Shehar ek se Gaaon ek se, Log ek se Naam ek.”- The bird has taken flight in search of a never land of spiritual peace and as he looks back at the world that he leaves behind he finds it meaningless. They all look and sound the same.

And to carry a film like this, you need something more than a written piece of paper. The lyrical, free-flowing verses breathe through AR Rahman’s music. And clearly, you aren’t in a position to appreciate the film unless you have read the music. I wonder, what we have come to, and how we have nearly forgotten to read a film by its songs (thanks to “Bollywood”). Here, the effect of the lyrics, music, and the imagery helps create that ethereal atmosphere around the film. And also contribute tremendously are Editor Aarti Bajaj and Cinematographer Anil Mehta. Bajaj’s extraordinary editing almost shapes the film and Mehta shoots like a dream. From the snowcapped Kashmir to the dreamy concert sequences, he does his job astonishingly well.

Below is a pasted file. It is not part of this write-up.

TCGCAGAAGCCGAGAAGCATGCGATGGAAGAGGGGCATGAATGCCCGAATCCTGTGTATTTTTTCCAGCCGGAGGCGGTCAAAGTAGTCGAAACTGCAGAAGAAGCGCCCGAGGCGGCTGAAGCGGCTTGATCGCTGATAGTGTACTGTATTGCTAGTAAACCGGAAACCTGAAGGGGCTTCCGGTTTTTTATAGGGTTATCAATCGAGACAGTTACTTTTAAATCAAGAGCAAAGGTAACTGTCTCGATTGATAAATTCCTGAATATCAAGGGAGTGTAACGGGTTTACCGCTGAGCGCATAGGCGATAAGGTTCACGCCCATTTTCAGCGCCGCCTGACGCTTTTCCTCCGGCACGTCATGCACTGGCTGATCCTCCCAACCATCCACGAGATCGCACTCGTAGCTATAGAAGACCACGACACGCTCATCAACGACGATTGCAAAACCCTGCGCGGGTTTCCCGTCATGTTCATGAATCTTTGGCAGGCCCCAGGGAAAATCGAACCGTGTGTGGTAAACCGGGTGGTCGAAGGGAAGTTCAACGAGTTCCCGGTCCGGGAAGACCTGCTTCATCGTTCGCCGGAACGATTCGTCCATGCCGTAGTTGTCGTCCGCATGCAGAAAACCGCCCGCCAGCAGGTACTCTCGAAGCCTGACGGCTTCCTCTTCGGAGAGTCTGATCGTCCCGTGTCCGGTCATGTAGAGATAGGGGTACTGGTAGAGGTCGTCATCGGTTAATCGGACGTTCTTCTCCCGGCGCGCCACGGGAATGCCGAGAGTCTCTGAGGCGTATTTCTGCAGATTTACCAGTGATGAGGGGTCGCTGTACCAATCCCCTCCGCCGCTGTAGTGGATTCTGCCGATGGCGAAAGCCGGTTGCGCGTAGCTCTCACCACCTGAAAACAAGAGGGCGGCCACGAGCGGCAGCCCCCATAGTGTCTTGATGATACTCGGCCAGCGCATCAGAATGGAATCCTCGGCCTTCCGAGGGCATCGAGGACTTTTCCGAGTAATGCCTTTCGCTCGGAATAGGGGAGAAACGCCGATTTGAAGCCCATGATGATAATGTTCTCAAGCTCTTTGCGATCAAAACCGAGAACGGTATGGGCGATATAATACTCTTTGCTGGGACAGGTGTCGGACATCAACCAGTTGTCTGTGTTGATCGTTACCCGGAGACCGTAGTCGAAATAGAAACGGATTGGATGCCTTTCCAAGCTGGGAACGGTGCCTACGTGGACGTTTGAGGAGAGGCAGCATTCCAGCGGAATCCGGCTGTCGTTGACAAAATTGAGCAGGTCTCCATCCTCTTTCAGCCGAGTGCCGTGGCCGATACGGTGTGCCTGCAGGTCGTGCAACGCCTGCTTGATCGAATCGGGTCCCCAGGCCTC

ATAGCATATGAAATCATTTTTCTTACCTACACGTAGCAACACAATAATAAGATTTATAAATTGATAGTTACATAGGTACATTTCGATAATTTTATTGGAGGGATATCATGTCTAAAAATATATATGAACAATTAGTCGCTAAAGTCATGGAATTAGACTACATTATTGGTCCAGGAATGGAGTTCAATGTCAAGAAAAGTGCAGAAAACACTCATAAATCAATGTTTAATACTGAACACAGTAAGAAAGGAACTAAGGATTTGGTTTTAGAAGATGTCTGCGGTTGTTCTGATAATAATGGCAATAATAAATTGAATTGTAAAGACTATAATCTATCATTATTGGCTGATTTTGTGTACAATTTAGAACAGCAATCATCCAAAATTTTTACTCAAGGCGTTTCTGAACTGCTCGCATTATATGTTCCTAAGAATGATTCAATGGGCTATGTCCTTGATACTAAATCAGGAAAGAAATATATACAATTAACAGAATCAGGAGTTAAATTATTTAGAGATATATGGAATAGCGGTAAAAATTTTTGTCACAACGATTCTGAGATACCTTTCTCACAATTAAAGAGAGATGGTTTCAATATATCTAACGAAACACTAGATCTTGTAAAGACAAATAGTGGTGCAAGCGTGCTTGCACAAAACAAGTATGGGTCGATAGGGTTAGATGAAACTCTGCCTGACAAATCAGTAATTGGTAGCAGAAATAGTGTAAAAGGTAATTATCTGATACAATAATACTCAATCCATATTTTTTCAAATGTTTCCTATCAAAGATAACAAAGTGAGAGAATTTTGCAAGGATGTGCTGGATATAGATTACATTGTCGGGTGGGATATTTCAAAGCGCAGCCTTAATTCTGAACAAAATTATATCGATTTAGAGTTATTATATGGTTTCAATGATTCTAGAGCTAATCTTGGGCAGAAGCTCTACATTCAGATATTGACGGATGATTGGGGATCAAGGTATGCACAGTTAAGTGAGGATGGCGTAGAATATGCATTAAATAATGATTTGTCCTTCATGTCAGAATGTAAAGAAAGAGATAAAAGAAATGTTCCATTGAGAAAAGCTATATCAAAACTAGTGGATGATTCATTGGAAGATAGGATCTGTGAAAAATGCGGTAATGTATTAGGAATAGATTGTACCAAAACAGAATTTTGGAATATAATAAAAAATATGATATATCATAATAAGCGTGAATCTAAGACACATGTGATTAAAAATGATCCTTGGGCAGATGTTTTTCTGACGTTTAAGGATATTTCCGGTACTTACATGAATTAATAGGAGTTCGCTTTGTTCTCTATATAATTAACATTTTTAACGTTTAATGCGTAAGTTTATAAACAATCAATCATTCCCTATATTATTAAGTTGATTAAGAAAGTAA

This brings us to the performances, which means now we talk about Ranbir Kapoor. Much has been said about it already. He oozes such infectious presence on screen that you don’t feel to nitpick anyway and here with a damn good acting performance he makes Jordan alive on screen. Nargis Fakhri is less pathetic than I thought she would be, and she has a presence. However all hell breaks loose once she opens her mouth and she, probably is one of the weak links of this film. And Shammi Kapoor (as Ustaad Jamil Khan) warms up the screen, for one last time, with his gentle aura and dignity; almost as if an invisible halo blesses his godly presence.